I was away for a few days, celebrating our 30th anniversary, so I didn’t get to watch the final game at the Metrodome between the Vikings and the Detroit Lions (see Arif Hasan’s summary here). I was also away from my computer when the news came down that the team had fired head coach Leslie Frazier. I wasn’t surprised that Frazier took the blame for the awful 2013 season, but it also wouldn’t have surprised me greatly if they’d decided to keep Frazier. The problem was really at the quarterback position, not the head coach (although Frazier and his staff certainly made some mistakes). One of the big mistakes was on display during the game against the Lions: the outstanding performance by Cordarrelle Patterson … in whom the coaching staff had so little confidence that he barely saw the playing field for most of the season.
Even with the best running back in the game and a rising star at wide receiver, the Vikings could only do so much with the quarterback floundering. I liked Christian Ponder when he was drafted, and I’d hoped to see him grow into the kind of quarterback you can build a franchise around. Instead, Ponder regressed to the point that benching him was a kindness. Matt Cassel was an excellent signing as a backup and did quite well when he was called upon to take over the starting role. I hope he decides to come back for the second year of his contract (which can be voided by either the team or the player). I still don’t understand what happened with Josh Freeman…
The Vikings have the 8th overall pick in the 2014 draft, and would have had the same pick even if they’d lost the game to the Lions because all the teams above them in the draft order lost on Sunday. The obvious choice with that pick would be a quarterback (Johnny Manziel of Texas A&M has been the common prediction for the Vikings in early mock drafts). There are certainly other needs that could be addressed if all the “can’t miss” quarterback prospects are off the board by then, including cornerback, linebacker, safety, defensive end, and nose tackle. I’ve even seen fantasists floating the idea of trading Adrian Peterson to the Rams for their two first-round picks. I guess having had multiple first-rounders in the last two years has spoiled the draftniks.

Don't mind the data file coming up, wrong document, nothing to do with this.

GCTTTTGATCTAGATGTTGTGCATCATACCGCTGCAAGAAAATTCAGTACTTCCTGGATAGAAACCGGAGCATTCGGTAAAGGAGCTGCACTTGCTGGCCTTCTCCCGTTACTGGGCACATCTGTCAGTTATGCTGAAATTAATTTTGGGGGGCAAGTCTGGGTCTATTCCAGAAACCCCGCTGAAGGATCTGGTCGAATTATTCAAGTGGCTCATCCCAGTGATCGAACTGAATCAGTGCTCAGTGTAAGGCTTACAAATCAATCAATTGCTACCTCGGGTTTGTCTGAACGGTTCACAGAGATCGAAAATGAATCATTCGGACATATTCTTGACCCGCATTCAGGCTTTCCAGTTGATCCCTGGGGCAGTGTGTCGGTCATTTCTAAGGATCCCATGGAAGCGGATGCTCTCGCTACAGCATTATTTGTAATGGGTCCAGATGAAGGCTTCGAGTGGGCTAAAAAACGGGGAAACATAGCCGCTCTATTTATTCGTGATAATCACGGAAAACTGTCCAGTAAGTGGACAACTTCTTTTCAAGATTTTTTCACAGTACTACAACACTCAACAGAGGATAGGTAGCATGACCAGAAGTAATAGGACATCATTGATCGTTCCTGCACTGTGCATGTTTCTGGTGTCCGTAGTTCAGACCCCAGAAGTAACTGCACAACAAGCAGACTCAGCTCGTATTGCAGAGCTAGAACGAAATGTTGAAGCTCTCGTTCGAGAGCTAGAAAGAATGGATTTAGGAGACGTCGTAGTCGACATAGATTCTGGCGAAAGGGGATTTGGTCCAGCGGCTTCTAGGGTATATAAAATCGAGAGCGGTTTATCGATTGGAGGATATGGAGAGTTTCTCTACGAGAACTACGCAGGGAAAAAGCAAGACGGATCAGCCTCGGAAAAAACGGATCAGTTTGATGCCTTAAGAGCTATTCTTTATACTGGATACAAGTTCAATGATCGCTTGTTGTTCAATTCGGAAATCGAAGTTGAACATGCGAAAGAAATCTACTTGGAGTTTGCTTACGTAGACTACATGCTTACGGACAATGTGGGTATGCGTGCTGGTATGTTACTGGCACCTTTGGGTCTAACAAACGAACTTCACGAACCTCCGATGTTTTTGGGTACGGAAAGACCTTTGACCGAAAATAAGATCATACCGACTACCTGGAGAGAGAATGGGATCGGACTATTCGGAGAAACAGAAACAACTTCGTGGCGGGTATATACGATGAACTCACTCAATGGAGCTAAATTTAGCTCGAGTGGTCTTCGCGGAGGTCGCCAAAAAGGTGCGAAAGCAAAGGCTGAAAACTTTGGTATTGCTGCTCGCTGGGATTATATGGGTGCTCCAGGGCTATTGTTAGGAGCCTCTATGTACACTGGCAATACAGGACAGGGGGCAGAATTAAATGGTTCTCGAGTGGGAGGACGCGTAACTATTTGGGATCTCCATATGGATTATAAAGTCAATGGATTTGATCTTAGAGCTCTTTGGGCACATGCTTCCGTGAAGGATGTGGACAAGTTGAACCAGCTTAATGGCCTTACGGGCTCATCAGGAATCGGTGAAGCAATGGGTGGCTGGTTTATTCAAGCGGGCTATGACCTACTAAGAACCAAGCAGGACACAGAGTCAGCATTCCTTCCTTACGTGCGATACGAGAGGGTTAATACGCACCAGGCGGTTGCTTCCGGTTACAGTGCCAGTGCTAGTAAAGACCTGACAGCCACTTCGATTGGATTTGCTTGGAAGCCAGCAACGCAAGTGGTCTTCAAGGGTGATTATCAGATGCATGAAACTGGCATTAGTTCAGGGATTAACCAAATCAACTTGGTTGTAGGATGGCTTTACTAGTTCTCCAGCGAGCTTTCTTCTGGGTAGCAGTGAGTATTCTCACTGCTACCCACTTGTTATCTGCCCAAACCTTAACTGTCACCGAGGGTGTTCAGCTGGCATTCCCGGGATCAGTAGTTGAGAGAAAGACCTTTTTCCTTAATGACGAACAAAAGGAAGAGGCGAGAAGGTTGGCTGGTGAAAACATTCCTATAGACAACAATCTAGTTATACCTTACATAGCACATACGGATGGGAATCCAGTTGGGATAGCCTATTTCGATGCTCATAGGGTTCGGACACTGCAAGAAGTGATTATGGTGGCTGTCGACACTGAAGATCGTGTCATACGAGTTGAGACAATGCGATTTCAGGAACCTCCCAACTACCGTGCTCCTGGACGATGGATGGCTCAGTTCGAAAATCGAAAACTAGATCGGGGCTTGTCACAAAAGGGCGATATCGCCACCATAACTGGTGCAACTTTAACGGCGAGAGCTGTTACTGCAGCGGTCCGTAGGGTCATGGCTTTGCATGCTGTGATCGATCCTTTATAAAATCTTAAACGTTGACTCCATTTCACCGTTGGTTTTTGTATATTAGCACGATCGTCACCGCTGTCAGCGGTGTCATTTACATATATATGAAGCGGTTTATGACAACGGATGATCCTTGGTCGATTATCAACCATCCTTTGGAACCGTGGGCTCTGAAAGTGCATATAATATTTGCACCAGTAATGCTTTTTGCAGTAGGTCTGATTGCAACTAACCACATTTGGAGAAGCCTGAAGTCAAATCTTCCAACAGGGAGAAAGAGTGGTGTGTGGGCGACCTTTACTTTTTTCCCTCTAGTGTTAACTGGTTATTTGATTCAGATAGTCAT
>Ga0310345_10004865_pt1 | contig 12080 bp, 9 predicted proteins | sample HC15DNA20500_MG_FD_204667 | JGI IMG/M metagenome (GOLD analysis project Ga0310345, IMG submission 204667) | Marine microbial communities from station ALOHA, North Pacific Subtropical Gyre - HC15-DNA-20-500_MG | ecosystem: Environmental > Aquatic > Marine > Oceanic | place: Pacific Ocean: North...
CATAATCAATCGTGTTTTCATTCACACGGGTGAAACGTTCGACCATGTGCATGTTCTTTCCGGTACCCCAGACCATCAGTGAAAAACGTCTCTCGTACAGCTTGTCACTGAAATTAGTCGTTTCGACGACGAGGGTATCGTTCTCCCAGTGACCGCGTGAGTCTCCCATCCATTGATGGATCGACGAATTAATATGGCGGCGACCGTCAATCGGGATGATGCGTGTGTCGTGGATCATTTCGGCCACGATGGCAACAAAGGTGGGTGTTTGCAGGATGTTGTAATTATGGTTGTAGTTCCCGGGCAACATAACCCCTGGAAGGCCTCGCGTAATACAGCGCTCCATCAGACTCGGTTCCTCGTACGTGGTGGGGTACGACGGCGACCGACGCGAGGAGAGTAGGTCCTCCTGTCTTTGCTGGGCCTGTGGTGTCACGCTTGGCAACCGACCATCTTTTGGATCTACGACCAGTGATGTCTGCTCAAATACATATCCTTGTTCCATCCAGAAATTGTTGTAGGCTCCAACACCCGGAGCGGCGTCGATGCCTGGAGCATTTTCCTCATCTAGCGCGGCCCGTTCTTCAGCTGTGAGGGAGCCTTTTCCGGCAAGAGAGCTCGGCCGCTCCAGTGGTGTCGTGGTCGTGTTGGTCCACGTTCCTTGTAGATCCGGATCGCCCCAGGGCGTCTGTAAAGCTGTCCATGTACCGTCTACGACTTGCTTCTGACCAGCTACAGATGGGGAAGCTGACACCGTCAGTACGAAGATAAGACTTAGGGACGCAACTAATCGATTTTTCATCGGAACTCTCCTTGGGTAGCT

Before the news of Frazier’s firing, John Holler explained why it was likely to happen:
If the Vikings fire Leslie Frazier today, it’s not because he isn’t a good head coach. He is.
It won’t be because his team quit on him. They didn’t. At a time when pragmatic fans were thinking it wouldn’t be so bad if the Vikings lost all their remaining games when they were 1-7 at midseason, the Vikings went 4-3-1 in the second half – the best record in the division, as well as a 2-0-1 record against the NFC North in Act II of their annual meetings.
It won’t be because his players didn’t have his back. They do. If you were to ask anyone who has spent any amount of time with Frazier to define his character, you wouldn’t hear a dissenting opinion. If the Vikings had a 36-12 record over the last three years and players were asked if Frazier was a better coach or human being, that 12-win average would pale by comparison.
Frazier is a good coach. He is an exemplary man.
The Vikings are going to undergo a significant overhaul in the next few months and, at the moment, it doesn’t appear as though that is going to include Frazier. Have the Vikings succeeded under his watch? The empirical evidence says no. Given that 8-7-1 won the NFC North, it can be argued that the Vikings were more snake-bit than dismal.
But, in a bottom-line world, over the last three seasons as head coach, Frazier has a regular season record of 18-29-1 in 48 games and is 0-1 in the postseason.
If the thought process at Winter Park is based on a belief that Frazier can be the person to mold the young core of the Vikings team moving forward, he will be back next year. But, in the NFL, lame-duck coaching contracts are rarely fulfilled. Change is constant in the NFL. Players come. Players go. Coaches come. Coaches go. Unfortunately, character isn’t a consideration. If it was, Frazier would have been given a vote of confidence.
He didn’t get it.
In the end, it’s not personal. It’s only business.
Frazier’s firing got almost unanimous response from the Twin Cities sportswriters who’ve been covering the Vikings:
Update, 2 January: Cordarrelle Patterson just won the Offensive Rookie of the Month award, having been the first rookie to score at least three rushing and three receiving touchdowns since Roger Craig in December, 1983. He’s the fourth Viking to win ORotM, joining Adrian Peterson, Randy Moss, and Percy Harvin.
Patterson was also named to the All-NFC North team:
Even if several players got spots because they were the best options in a mediocre division, the Vikings’ group of all-division players did provide highlights. Patterson was the best kick returner in the NFL, leading the league with a 32.4-yard return average and becoming the only player in the league to return two kicks for touchdowns. Peterson finished fifth in the NFL with 1,266 rushing yards, despite carrying only 18 times in the final four games and missing two with groin and foot injuries. And Robison had the best year of his career, finishing with nine sacks and ending the year second in the NFL with 81 total pressures, according to Pro Football Focus.
It’s tough to find too many snubs on the Vikings roster. The biggest one might be punt returner Marcus Sherels, who surged at the end of the season and finished third in the NFL with a 15.2-yard return average. Sherels, though, was up against a strong field; every punt returner in the NFC North had a touchdown this season.